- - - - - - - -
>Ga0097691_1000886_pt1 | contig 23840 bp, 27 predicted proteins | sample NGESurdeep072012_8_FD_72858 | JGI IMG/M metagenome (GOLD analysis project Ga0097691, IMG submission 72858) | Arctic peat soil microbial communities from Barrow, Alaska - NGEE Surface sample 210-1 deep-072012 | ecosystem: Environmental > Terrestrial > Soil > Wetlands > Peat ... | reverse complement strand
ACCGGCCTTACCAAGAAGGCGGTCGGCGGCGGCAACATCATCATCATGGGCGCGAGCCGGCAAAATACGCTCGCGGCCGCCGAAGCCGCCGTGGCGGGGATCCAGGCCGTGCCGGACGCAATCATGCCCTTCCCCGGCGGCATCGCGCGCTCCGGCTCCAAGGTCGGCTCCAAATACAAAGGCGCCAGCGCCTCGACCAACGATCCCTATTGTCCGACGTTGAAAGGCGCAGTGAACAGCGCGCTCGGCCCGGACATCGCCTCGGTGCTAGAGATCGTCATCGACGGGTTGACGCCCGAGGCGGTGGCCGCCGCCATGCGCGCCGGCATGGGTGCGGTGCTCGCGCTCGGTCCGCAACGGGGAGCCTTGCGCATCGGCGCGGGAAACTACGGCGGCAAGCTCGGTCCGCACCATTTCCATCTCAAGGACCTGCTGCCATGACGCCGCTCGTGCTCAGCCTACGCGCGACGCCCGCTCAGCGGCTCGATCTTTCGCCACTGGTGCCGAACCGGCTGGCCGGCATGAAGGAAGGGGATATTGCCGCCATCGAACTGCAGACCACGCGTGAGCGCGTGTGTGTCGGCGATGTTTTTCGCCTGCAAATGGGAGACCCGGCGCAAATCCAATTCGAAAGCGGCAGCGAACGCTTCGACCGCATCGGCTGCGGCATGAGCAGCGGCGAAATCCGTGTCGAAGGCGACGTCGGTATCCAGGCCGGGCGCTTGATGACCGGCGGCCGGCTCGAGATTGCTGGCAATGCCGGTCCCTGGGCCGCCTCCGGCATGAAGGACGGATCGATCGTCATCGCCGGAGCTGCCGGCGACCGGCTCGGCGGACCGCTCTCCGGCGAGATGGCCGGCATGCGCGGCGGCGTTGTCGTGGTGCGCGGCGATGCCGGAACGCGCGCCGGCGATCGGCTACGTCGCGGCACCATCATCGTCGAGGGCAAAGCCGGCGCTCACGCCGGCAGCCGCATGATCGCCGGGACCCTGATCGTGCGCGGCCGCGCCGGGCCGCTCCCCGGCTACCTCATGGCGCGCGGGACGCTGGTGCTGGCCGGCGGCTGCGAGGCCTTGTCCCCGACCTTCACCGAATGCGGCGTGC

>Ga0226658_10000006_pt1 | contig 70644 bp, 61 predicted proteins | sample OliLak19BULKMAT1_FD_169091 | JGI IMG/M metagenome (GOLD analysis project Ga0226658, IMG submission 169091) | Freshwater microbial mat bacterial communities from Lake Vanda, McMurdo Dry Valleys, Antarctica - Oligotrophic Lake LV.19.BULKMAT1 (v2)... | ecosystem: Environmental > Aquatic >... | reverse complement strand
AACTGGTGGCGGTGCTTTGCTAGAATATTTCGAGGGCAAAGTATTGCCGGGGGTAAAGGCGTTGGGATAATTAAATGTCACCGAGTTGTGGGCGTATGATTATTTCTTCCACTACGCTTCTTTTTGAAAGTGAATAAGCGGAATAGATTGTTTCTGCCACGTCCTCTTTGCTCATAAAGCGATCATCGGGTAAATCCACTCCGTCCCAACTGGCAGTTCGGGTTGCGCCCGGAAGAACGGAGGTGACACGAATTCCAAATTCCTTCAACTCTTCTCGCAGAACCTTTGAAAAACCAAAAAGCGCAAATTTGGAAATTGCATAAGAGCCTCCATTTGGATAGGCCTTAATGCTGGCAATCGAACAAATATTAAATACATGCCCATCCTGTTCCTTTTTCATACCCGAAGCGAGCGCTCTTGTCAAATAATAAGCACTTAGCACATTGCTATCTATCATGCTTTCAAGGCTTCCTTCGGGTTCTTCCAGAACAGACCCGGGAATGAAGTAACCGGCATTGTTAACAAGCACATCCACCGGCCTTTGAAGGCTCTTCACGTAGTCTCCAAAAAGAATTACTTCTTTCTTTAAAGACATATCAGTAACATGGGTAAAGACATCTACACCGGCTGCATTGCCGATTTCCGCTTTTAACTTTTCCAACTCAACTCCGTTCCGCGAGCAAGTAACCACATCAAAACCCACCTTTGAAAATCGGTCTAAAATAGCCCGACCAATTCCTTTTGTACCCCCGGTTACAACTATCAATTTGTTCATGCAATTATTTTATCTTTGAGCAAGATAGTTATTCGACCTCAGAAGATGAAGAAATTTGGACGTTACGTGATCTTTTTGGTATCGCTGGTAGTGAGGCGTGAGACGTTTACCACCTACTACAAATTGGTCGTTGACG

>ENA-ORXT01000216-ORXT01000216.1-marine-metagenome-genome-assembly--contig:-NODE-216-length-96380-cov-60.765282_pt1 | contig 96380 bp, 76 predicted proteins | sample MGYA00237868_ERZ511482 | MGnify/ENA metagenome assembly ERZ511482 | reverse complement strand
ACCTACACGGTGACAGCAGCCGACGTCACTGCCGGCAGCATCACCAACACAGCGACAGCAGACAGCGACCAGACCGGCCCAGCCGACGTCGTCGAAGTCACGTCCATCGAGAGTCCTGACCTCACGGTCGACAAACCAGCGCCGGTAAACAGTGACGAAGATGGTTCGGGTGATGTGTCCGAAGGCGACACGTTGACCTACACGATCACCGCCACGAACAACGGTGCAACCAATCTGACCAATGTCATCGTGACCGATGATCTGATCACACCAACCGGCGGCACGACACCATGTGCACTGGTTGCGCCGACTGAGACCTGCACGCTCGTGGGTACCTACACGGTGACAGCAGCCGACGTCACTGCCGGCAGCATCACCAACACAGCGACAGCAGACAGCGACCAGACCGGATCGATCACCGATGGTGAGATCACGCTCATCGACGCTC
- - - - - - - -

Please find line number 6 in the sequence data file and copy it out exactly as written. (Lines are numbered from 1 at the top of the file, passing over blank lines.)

ACCTACACGGTGACAGCAGCCGACGTCACTGCCGGCAGCATCACCAACACAGCGACAGCAGACAGCGACCAGACCGGCCCAGCCGACGTCGTCGAAGTCACGTCCATCGAGAGTCCTGACCTCACGGTCGACAAACCAGCGCCGGTAAACAGTGACGAAGATGGTTCGGGTGATGTGTCCGAAGGCGACACGTTGACCTACACGATCACCGCCACGAACAACGGTGCAACCAATCTGACCAATGTCATCGTGACCGATGATCTGATCACACCAACCGGCGGCACGACACCATGTGCACTGGTTGCGCCGACTGAGACCTGCACGCTCGTGGGTACCTACACGGTGACAGCAGCCGACGTCACTGCCGGCAGCATCACCAACACAGCGACAGCAGACAGCGACCAGACCGGATCGATCACCGATGGTGAGATCACGCTCATCGACGCTC